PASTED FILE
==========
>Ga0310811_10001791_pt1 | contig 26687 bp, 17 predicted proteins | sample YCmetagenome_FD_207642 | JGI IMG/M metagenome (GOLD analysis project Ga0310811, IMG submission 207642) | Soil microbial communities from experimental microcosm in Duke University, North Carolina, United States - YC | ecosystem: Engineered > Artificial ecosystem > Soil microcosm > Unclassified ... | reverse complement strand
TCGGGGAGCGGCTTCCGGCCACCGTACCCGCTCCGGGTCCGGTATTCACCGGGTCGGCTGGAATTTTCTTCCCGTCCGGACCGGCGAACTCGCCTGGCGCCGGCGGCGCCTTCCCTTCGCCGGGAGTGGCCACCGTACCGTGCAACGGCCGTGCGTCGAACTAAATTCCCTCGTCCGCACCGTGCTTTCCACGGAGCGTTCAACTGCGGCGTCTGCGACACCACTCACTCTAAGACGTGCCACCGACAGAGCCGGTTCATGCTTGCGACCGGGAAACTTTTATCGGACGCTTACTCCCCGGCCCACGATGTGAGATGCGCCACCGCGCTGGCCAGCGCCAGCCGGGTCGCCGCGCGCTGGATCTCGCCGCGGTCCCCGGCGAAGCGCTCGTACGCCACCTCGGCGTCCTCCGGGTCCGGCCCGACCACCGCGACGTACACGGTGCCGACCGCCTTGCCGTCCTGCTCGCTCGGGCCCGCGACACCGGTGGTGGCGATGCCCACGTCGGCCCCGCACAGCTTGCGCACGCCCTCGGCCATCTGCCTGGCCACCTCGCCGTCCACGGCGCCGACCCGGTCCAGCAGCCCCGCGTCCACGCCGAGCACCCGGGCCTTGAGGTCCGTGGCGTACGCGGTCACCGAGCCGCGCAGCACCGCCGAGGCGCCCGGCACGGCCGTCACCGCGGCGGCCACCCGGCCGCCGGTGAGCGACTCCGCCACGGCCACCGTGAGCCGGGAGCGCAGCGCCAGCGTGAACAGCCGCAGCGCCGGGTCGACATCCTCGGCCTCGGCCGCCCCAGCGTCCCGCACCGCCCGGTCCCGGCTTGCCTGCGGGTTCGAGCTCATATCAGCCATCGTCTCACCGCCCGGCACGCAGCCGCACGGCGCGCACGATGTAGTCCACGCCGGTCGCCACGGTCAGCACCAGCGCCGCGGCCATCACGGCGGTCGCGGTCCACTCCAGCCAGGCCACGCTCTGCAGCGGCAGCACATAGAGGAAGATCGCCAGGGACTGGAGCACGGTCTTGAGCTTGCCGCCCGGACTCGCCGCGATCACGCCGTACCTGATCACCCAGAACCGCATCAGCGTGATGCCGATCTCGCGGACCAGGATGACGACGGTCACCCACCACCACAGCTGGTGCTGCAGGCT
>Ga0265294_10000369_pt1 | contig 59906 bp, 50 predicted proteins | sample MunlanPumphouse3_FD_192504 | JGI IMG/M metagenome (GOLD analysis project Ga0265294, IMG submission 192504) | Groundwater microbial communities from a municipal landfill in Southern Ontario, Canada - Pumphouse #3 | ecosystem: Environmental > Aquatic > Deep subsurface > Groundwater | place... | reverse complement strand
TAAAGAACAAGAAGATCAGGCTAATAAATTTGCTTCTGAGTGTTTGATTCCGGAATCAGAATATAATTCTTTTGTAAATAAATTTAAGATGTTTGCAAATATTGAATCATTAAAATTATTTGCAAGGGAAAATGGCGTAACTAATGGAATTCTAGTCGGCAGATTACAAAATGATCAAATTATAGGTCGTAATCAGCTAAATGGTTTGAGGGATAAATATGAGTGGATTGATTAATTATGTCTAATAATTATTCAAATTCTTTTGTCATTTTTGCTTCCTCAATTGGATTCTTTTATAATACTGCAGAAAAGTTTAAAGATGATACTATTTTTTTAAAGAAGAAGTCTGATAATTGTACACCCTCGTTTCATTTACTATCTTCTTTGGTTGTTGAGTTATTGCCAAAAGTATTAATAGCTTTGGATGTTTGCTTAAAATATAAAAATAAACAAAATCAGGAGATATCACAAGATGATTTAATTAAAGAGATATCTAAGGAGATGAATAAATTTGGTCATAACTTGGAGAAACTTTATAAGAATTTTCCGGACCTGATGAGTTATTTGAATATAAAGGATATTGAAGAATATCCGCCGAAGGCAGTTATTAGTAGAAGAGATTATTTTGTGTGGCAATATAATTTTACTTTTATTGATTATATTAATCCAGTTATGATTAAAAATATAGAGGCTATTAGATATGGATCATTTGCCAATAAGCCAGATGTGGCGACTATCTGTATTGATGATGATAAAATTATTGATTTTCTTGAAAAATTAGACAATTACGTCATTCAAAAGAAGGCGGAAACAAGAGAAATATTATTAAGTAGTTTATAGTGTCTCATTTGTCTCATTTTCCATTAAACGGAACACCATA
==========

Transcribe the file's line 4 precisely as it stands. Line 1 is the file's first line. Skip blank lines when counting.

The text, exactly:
TAAAGAACAAGAAGATCAGGCTAATAAATTTGCTTCTGAGTGTTTGATTCCGGAATCAGAATATAATTCTTTTGTAAATAAATTTAAGATGTTTGCAAATATTGAATCATTAAAATTATTTGCAAGGGAAAATGGCGTAACTAATGGAATTCTAGTCGGCAGATTACAAAATGATCAAATTATAGGTCGTAATCAGCTAAATGGTTTGAGGGATAAATATGAGTGGATTGATTAATTATGTCTAATAATTATTCAAATTCTTTTGTCATTTTTGCTTCCTCAATTGGATTCTTTTATAATACTGCAGAAAAGTTTAAAGATGATACTATTTTTTTAAAGAAGAAGTCTGATAATTGTACACCCTCGTTTCATTTACTATCTTCTTTGGTTGTTGAGTTATTGCCAAAAGTATTAATAGCTTTGGATGTTTGCTTAAAATATAAAAATAAACAAAATCAGGAGATATCACAAGATGATTTAATTAAAGAGATATCTAAGGAGATGAATAAATTTGGTCATAACTTGGAGAAACTTTATAAGAATTTTCCGGACCTGATGAGTTATTTGAATATAAAGGATATTGAAGAATATCCGCCGAAGGCAGTTATTAGTAGAAGAGATTATTTTGTGTGGCAATATAATTTTACTTTTATTGATTATATTAATCCAGTTATGATTAAAAATATAGAGGCTATTAGATATGGATCATTTGCCAATAAGCCAGATGTGGCGACTATCTGTATTGATGATGATAAAATTATTGATTTTCTTGAAAAATTAGACAATTACGTCATTCAAAAGAAGGCGGAAACAAGAGAAATATTATTAAGTAGTTTATAGTGTCTCATTTGTCTCATTTTCCATTAAACGGAACACCATA